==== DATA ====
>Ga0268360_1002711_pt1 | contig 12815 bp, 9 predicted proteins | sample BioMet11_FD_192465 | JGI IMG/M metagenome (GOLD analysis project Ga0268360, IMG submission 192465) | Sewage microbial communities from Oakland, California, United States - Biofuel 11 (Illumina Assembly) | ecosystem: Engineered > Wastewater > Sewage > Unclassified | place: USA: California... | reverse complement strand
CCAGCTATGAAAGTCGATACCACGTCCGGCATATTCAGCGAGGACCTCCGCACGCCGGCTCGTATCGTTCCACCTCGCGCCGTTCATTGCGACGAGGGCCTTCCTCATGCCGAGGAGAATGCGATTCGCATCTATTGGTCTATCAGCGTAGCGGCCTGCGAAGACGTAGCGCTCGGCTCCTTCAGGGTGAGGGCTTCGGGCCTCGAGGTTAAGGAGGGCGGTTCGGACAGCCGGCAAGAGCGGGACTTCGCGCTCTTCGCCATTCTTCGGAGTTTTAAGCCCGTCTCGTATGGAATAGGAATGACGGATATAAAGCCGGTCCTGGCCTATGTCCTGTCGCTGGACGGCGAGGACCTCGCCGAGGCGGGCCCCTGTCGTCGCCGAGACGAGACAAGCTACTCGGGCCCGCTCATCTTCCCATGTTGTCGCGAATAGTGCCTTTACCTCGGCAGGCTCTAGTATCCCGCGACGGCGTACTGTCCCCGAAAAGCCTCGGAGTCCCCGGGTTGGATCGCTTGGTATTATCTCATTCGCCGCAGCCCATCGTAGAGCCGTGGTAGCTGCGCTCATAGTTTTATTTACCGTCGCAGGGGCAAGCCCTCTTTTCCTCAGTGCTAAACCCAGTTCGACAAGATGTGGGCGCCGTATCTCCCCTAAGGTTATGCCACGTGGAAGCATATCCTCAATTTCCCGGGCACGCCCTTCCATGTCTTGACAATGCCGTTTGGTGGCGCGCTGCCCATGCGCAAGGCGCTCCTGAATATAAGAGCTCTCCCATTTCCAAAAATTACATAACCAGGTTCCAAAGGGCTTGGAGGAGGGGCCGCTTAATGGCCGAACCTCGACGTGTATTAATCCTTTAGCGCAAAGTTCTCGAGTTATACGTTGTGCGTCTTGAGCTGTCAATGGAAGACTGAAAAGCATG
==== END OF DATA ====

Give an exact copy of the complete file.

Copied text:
>Ga0268360_1002711_pt1 | contig 12815 bp, 9 predicted proteins | sample BioMet11_FD_192465 | JGI IMG/M metagenome (GOLD analysis project Ga0268360, IMG submission 192465) | Sewage microbial communities from Oakland, California, United States - Biofuel 11 (Illumina Assembly) | ecosystem: Engineered > Wastewater > Sewage > Unclassified | place: USA: California... | reverse complement strand
CCAGCTATGAAAGTCGATACCACGTCCGGCATATTCAGCGAGGACCTCCGCACGCCGGCTCGTATCGTTCCACCTCGCGCCGTTCATTGCGACGAGGGCCTTCCTCATGCCGAGGAGAATGCGATTCGCATCTATTGGTCTATCAGCGTAGCGGCCTGCGAAGACGTAGCGCTCGGCTCCTTCAGGGTGAGGGCTTCGGGCCTCGAGGTTAAGGAGGGCGGTTCGGACAGCCGGCAAGAGCGGGACTTCGCGCTCTTCGCCATTCTTCGGAGTTTTAAGCCCGTCTCGTATGGAATAGGAATGACGGATATAAAGCCGGTCCTGGCCTATGTCCTGTCGCTGGACGGCGAGGACCTCGCCGAGGCGGGCCCCTGTCGTCGCCGAGACGAGACAAGCTACTCGGGCCCGCTCATCTTCCCATGTTGTCGCGAATAGTGCCTTTACCTCGGCAGGCTCTAGTATCCCGCGACGGCGTACTGTCCCCGAAAAGCCTCGGAGTCCCCGGGTTGGATCGCTTGGTATTATCTCATTCGCCGCAGCCCATCGTAGAGCCGTGGTAGCTGCGCTCATAGTTTTATTTACCGTCGCAGGGGCAAGCCCTCTTTTCCTCAGTGCTAAACCCAGTTCGACAAGATGTGGGCGCCGTATCTCCCCTAAGGTTATGCCACGTGGAAGCATATCCTCAATTTCCCGGGCACGCCCTTCCATGTCTTGACAATGCCGTTTGGTGGCGCGCTGCCCATGCGCAAGGCGCTCCTGAATATAAGAGCTCTCCCATTTCCAAAAATTACATAACCAGGTTCCAAAGGGCTTGGAGGAGGGGCCGCTTAATGGCCGAACCTCGACGTGTATTAATCCTTTAGCGCAAAGTTCTCGAGTTATACGTTGTGCGTCTTGAGCTGTCAATGGAAGACTGAAAAGCATG